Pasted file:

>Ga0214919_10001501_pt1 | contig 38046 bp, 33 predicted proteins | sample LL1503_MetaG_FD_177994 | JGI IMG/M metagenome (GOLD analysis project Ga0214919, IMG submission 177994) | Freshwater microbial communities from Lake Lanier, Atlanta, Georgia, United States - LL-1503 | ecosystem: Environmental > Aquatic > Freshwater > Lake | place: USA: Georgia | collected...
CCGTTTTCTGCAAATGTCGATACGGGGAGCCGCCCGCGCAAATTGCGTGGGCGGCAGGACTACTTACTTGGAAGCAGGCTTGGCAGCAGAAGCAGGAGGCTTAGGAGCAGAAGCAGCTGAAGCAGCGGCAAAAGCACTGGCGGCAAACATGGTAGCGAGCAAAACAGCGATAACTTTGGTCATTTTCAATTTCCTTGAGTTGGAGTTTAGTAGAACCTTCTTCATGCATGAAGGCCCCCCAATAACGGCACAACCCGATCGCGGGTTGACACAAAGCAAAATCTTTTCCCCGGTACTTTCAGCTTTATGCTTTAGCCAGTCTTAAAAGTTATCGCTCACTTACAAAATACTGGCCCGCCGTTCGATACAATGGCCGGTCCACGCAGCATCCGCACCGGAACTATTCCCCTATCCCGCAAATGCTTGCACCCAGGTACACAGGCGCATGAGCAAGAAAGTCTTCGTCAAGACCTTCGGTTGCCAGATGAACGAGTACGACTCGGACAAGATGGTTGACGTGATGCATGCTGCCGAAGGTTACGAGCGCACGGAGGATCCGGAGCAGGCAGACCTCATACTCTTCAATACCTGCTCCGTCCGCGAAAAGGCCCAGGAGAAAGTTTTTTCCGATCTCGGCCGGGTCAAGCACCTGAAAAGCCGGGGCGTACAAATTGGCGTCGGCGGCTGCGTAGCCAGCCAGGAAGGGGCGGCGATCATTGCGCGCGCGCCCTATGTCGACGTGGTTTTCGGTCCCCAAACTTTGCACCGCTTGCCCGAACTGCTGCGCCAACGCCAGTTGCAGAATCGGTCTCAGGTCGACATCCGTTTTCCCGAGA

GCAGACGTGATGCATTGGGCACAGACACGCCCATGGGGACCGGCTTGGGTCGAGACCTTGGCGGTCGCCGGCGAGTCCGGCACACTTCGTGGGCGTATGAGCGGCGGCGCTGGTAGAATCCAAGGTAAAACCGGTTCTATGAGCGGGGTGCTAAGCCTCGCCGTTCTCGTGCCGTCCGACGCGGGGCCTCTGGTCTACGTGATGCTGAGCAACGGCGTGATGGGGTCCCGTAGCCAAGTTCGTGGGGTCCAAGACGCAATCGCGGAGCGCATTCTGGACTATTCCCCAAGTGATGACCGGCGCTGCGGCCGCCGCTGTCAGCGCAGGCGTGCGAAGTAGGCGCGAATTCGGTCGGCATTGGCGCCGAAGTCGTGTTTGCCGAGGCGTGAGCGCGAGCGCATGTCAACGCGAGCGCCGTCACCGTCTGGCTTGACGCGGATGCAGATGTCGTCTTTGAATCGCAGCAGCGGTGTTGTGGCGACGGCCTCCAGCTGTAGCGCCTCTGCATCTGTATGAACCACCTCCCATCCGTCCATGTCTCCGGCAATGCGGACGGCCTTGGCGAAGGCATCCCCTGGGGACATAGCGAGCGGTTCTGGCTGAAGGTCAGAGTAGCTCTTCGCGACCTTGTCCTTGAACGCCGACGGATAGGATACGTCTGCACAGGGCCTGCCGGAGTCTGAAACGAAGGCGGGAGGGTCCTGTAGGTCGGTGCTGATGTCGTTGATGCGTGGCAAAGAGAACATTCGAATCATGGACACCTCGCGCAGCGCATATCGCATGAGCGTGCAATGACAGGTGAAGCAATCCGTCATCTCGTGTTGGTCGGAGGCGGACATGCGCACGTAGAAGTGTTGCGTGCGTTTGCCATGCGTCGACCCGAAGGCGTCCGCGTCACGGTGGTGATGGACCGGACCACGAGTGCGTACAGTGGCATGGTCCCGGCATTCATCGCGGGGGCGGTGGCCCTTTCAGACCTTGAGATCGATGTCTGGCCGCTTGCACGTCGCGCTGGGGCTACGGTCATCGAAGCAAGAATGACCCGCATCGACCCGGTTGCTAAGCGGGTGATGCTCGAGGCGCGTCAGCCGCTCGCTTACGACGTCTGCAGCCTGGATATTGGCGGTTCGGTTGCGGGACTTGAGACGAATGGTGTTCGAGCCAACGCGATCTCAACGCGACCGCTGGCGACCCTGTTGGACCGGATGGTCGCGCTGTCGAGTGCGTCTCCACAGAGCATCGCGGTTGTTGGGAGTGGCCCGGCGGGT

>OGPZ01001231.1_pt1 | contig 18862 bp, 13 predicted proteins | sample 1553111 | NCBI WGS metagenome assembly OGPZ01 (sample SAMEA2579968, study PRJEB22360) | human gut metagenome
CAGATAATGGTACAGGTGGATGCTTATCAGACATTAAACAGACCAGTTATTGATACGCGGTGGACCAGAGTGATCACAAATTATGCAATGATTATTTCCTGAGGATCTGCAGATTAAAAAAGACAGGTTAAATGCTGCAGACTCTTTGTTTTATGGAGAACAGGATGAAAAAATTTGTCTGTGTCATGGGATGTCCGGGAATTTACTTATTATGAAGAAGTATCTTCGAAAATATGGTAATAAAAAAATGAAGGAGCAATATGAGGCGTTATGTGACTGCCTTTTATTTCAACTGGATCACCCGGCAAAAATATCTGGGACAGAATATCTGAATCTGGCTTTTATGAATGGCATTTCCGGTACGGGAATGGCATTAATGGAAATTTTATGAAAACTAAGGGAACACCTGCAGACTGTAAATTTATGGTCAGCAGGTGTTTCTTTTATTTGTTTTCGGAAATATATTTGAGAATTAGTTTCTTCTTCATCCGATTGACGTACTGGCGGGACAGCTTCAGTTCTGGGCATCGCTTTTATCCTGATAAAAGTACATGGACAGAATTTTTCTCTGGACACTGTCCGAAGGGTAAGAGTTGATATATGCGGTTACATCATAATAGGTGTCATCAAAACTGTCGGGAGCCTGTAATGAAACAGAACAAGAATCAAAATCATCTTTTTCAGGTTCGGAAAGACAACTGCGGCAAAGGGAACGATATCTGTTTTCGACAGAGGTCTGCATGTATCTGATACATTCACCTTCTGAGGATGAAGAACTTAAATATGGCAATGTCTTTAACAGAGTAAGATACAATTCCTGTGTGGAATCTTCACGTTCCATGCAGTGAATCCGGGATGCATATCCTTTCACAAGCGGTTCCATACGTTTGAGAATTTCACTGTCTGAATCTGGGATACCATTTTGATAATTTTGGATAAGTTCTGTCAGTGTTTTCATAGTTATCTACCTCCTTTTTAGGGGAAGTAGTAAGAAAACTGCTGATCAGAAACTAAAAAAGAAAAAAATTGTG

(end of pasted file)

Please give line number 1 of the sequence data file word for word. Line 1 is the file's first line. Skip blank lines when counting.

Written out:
>Ga0214919_10001501_pt1 | contig 38046 bp, 33 predicted proteins | sample LL1503_MetaG_FD_177994 | JGI IMG/M metagenome (GOLD analysis project Ga0214919, IMG submission 177994) | Freshwater microbial communities from Lake Lanier, Atlanta, Georgia, United States - LL-1503 | ecosystem: Environmental > Aquatic > Freshwater > Lake | place: USA: Georgia | collected...